Mytilus edulis and barnacles on very exposed eulittoral rock
|Marine Habitat Classification for Britain and Ireland Version 97.06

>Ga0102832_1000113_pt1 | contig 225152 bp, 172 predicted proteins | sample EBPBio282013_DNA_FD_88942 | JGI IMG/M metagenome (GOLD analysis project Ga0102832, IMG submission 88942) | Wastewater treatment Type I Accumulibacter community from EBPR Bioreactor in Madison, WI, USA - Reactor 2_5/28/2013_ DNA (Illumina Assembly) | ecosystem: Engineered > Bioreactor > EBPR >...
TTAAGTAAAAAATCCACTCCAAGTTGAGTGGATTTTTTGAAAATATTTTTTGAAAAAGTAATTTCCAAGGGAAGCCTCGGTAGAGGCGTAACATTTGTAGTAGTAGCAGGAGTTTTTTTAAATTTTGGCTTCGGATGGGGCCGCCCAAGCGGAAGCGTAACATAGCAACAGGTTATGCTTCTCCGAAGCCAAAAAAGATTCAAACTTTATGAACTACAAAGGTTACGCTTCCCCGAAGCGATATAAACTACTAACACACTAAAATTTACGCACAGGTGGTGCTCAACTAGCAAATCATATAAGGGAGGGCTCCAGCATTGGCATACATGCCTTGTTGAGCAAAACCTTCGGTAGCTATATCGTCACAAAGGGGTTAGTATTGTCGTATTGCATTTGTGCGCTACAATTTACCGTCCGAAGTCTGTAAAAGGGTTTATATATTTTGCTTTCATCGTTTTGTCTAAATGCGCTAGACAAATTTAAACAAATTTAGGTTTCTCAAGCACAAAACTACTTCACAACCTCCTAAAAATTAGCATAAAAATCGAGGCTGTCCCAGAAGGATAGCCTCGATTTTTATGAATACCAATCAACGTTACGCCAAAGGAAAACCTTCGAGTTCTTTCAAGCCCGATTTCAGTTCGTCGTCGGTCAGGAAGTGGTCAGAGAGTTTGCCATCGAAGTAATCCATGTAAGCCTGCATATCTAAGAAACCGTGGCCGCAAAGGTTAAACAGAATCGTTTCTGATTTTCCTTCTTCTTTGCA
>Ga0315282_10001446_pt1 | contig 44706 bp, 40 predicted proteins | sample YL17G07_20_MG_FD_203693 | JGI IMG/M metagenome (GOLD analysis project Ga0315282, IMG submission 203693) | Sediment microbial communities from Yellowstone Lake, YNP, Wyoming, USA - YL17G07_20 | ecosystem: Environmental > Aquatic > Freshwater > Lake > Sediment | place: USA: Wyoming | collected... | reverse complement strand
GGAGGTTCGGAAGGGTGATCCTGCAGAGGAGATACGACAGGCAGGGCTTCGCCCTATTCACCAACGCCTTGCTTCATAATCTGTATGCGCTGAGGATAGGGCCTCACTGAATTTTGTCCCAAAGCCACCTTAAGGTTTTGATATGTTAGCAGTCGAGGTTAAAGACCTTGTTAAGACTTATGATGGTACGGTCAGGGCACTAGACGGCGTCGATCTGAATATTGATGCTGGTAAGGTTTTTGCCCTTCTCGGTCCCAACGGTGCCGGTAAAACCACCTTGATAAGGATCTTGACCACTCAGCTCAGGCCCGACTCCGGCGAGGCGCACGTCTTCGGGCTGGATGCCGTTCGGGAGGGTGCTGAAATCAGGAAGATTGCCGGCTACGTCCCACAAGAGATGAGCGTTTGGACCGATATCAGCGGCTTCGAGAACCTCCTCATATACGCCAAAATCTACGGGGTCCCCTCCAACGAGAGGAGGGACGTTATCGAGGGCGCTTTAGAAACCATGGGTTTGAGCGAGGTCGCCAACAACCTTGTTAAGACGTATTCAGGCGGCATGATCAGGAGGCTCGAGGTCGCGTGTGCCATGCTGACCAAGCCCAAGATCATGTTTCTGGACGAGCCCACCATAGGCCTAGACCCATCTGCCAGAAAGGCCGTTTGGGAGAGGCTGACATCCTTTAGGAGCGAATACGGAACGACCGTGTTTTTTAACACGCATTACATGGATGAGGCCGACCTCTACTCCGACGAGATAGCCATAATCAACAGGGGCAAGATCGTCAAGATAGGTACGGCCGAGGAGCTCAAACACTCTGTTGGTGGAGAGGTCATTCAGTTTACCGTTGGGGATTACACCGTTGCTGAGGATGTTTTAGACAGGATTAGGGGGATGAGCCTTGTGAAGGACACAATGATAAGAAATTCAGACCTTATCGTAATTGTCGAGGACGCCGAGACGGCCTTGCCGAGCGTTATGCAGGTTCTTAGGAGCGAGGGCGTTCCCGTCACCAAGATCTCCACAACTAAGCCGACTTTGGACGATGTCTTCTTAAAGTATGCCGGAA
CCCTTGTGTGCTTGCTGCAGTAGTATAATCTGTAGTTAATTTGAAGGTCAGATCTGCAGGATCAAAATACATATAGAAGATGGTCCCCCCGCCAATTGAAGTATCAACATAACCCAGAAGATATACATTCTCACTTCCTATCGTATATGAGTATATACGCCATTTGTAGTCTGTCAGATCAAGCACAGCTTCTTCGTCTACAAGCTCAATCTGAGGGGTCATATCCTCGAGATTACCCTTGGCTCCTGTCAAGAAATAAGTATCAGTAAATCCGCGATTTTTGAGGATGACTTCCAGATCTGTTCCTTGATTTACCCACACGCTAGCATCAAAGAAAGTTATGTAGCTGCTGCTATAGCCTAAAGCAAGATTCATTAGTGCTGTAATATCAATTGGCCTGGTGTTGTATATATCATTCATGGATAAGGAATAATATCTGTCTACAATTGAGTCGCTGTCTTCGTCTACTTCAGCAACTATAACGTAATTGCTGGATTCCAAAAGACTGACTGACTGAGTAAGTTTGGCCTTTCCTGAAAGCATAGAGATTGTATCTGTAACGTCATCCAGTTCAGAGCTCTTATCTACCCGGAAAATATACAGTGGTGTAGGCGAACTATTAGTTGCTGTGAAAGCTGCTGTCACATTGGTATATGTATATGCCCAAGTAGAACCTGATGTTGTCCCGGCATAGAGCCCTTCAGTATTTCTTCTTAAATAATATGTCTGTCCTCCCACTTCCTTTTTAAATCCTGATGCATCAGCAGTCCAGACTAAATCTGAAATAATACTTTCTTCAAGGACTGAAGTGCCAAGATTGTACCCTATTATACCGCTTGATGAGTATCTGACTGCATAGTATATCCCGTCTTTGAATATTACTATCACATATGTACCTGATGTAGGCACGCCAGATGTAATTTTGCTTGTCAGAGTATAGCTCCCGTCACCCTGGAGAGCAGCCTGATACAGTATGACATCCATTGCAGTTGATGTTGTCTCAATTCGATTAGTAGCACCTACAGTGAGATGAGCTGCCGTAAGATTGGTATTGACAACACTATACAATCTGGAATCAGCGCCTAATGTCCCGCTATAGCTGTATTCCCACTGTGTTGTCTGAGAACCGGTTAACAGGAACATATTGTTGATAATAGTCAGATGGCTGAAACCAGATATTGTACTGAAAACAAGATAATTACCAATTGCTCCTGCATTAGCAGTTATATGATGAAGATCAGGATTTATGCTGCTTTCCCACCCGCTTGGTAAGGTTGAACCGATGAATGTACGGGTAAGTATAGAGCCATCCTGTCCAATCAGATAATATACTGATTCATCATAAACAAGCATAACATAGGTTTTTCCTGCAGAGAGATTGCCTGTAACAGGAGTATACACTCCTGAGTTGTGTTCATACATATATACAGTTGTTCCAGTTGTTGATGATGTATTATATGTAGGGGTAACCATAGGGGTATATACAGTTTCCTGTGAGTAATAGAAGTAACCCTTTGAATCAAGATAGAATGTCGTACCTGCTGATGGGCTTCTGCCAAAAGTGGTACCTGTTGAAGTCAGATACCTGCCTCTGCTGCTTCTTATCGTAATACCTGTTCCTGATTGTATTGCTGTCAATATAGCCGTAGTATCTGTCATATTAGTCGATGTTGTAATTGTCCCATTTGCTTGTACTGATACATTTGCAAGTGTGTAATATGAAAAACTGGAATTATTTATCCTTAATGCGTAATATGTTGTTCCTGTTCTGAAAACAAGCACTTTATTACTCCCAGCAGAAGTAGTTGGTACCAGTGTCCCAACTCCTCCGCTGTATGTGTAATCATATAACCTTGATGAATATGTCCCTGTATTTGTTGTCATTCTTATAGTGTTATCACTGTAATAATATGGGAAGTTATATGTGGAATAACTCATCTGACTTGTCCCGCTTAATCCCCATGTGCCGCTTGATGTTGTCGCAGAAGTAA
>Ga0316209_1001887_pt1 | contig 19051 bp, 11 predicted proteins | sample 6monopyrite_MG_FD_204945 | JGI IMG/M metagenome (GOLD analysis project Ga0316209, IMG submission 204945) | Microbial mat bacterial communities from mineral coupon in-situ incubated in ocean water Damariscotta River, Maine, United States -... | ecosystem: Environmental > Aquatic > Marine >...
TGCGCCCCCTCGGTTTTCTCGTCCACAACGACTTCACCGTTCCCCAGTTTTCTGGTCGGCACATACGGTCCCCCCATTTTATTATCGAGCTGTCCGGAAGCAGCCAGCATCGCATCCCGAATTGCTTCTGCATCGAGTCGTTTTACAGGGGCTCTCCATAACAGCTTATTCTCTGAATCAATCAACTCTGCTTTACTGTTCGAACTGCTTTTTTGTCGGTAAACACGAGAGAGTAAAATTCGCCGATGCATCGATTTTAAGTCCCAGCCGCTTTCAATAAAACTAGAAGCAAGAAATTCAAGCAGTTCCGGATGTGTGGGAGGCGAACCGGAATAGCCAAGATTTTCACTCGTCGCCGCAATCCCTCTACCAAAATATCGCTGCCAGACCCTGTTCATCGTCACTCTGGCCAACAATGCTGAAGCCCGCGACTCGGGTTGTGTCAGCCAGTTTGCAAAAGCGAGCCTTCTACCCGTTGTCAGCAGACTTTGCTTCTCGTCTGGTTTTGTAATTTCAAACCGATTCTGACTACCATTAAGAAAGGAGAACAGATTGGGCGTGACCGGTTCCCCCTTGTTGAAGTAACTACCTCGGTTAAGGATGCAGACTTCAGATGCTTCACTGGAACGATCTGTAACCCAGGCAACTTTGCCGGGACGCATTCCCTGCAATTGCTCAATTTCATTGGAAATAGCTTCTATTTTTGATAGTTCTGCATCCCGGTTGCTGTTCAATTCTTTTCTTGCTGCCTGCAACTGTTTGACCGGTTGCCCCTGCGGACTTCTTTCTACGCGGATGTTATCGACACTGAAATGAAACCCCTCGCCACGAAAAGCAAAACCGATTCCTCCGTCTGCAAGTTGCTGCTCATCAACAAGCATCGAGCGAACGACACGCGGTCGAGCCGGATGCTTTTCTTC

|The eulittoral zone, particularly mid and lower shore zones, of very exposed rocky shores are typically characterised by patches of small mussels Mytilus edulis interspersed with patches of barnacles Semibalanus balanoides. Amongst the mussels small red algae including Ceramium shuttleworthianum, Corallina officinalis, Mastocarpus stellatus and Aglaothamnion spp. can be found. Two red algae in particular, Porphyra umbilicalis and Palmaria palmata, are commonly found on the Mytilus itself and can form luxuriant growths. The abundance of the red algae generally increases down the shore and in the lower eulittoral they may form a distinct zone in which mussels or barnacles are scarce (R, Him or Coff. Where Mytilus occurs on steep rock, red algae are scarce, and restricted to the lower levels. The dog whelk Nucella lapillus and a few littorinid molluscs occur where cracks and crevices provide a refuge in the rock. Fucoids are generally absent, although some Fucus vesiculosus f. linearis may occur where the shore slopes more gently. MytB is generally found above a zone of either mixed turf-forming red algae (R), Himanthalia elongata (Him) or above the sublittoral fringe kelp Alaria esculenta (Ala). Above MytB there may be a Porphyra zone (Ver.Por), a Verrucaria maura and sparse barnacle zone (Ver.B) or a denser barnacle and limpet zone (BPat), often with Porphyra. In addition, patches of Lichina pygmaea with barnacles (BPat.Lic) may also occur above this biotope, particularly on southern shores. This biotope also occurs on steep moderately exposed shores which experience increased wave crash.
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